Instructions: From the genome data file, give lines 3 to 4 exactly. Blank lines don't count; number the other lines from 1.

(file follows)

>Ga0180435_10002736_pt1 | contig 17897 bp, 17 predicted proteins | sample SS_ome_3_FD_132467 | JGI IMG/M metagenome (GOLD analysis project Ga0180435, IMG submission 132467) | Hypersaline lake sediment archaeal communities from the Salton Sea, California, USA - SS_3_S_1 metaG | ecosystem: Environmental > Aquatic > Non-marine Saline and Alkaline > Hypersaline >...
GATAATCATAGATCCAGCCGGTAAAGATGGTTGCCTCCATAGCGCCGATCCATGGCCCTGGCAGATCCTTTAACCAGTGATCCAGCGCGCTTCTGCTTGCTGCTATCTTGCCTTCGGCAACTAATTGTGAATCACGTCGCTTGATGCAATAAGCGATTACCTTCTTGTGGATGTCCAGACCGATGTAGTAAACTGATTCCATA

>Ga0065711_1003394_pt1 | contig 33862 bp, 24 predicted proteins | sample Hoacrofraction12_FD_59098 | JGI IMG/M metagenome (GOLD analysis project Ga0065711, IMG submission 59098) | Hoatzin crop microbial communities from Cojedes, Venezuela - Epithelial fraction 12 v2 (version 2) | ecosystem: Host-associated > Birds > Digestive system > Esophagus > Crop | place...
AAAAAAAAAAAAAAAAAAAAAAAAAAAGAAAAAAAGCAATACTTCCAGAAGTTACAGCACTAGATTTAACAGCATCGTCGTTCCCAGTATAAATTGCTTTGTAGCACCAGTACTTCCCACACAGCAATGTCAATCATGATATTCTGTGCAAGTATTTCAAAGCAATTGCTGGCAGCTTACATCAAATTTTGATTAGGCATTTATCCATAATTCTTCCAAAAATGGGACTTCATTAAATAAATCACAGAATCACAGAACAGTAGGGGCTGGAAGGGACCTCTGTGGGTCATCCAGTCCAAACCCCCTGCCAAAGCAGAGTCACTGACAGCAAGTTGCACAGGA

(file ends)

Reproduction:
>Ga0065711_1003394_pt1 | contig 33862 bp, 24 predicted proteins | sample Hoacrofraction12_FD_59098 | JGI IMG/M metagenome (GOLD analysis project Ga0065711, IMG submission 59098) | Hoatzin crop microbial communities from Cojedes, Venezuela - Epithelial fraction 12 v2 (version 2) | ecosystem: Host-associated > Birds > Digestive system > Esophagus > Crop | place...
AAAAAAAAAAAAAAAAAAAAAAAAAAAGAAAAAAAGCAATACTTCCAGAAGTTACAGCACTAGATTTAACAGCATCGTCGTTCCCAGTATAAATTGCTTTGTAGCACCAGTACTTCCCACACAGCAATGTCAATCATGATATTCTGTGCAAGTATTTCAAAGCAATTGCTGGCAGCTTACATCAAATTTTGATTAGGCATTTATCCATAATTCTTCCAAAAATGGGACTTCATTAAATAAATCACAGAATCACAGAACAGTAGGGGCTGGAAGGGACCTCTGTGGGTCATCCAGTCCAAACCCCCTGCCAAAGCAGAGTCACTGACAGCAAGTTGCACAGGA